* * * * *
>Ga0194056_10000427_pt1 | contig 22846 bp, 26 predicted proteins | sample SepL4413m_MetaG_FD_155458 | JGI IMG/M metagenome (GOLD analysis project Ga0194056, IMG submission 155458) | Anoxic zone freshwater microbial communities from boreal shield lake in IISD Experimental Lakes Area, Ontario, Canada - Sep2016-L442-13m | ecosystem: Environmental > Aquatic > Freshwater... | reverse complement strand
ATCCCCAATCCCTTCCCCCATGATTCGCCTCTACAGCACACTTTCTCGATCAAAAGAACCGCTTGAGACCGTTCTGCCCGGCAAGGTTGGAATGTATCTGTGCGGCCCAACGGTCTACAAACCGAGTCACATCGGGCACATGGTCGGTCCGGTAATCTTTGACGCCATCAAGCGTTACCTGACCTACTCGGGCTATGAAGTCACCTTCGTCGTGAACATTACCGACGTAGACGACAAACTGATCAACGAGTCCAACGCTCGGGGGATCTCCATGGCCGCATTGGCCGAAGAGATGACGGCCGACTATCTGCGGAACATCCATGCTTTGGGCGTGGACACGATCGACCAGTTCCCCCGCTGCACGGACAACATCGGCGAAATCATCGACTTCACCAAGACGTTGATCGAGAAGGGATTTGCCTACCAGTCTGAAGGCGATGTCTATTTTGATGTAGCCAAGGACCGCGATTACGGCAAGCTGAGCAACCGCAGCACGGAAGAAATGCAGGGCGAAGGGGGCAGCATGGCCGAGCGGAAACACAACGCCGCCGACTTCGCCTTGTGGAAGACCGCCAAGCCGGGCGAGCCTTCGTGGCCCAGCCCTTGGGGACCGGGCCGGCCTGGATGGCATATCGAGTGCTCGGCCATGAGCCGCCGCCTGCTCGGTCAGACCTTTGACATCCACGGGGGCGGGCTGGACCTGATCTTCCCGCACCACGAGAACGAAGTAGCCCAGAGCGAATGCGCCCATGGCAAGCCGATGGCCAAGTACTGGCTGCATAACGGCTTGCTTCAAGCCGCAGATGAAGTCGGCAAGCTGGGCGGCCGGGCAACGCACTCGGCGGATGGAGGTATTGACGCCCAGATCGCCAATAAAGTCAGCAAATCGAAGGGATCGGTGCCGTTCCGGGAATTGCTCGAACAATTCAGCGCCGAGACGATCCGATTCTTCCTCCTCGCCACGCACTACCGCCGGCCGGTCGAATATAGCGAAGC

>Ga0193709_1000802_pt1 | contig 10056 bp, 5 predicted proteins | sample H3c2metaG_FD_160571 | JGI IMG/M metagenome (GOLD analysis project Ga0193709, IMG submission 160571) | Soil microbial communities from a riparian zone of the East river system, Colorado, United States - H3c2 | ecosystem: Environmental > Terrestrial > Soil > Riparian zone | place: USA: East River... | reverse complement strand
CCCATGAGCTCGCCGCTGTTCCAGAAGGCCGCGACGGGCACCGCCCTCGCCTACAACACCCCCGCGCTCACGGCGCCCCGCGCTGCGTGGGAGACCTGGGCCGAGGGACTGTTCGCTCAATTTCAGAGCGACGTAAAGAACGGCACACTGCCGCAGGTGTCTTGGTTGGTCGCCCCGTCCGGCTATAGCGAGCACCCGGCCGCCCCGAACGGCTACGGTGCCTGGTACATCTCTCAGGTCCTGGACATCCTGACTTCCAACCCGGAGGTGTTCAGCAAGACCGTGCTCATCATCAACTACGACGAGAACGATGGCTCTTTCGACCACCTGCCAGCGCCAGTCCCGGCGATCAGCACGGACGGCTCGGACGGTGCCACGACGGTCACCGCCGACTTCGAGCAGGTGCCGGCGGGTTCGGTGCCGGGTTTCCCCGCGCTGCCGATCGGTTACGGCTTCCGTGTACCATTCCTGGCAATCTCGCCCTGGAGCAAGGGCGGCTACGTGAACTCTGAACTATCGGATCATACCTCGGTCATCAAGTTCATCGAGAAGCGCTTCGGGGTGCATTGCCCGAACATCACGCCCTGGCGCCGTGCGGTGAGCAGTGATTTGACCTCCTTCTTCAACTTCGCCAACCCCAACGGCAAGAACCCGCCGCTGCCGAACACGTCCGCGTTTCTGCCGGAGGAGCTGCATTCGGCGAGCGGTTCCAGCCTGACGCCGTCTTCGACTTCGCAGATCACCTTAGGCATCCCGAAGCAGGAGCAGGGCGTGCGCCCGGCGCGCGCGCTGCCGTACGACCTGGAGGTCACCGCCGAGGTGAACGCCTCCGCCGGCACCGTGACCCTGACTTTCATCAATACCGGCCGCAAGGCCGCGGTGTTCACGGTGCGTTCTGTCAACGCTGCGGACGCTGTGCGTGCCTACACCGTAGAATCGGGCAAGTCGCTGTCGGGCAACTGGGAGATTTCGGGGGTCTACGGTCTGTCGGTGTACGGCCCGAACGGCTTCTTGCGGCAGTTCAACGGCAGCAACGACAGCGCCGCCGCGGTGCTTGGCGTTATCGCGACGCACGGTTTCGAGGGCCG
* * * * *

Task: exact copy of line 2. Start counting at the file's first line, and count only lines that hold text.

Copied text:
ATCCCCAATCCCTTCCCCCATGATTCGCCTCTACAGCACACTTTCTCGATCAAAAGAACCGCTTGAGACCGTTCTGCCCGGCAAGGTTGGAATGTATCTGTGCGGCCCAACGGTCTACAAACCGAGTCACATCGGGCACATGGTCGGTCCGGTAATCTTTGACGCCATCAAGCGTTACCTGACCTACTCGGGCTATGAAGTCACCTTCGTCGTGAACATTACCGACGTAGACGACAAACTGATCAACGAGTCCAACGCTCGGGGGATCTCCATGGCCGCATTGGCCGAAGAGATGACGGCCGACTATCTGCGGAACATCCATGCTTTGGGCGTGGACACGATCGACCAGTTCCCCCGCTGCACGGACAACATCGGCGAAATCATCGACTTCACCAAGACGTTGATCGAGAAGGGATTTGCCTACCAGTCTGAAGGCGATGTCTATTTTGATGTAGCCAAGGACCGCGATTACGGCAAGCTGAGCAACCGCAGCACGGAAGAAATGCAGGGCGAAGGGGGCAGCATGGCCGAGCGGAAACACAACGCCGCCGACTTCGCCTTGTGGAAGACCGCCAAGCCGGGCGAGCCTTCGTGGCCCAGCCCTTGGGGACCGGGCCGGCCTGGATGGCATATCGAGTGCTCGGCCATGAGCCGCCGCCTGCTCGGTCAGACCTTTGACATCCACGGGGGCGGGCTGGACCTGATCTTCCCGCACCACGAGAACGAAGTAGCCCAGAGCGAATGCGCCCATGGCAAGCCGATGGCCAAGTACTGGCTGCATAACGGCTTGCTTCAAGCCGCAGATGAAGTCGGCAAGCTGGGCGGCCGGGCAACGCACTCGGCGGATGGAGGTATTGACGCCCAGATCGCCAATAAAGTCAGCAAATCGAAGGGATCGGTGCCGTTCCGGGAATTGCTCGAACAATTCAGCGCCGAGACGATCCGATTCTTCCTCCTCGCCACGCACTACCGCCGGCCGGTCGAATATAGCGAAGC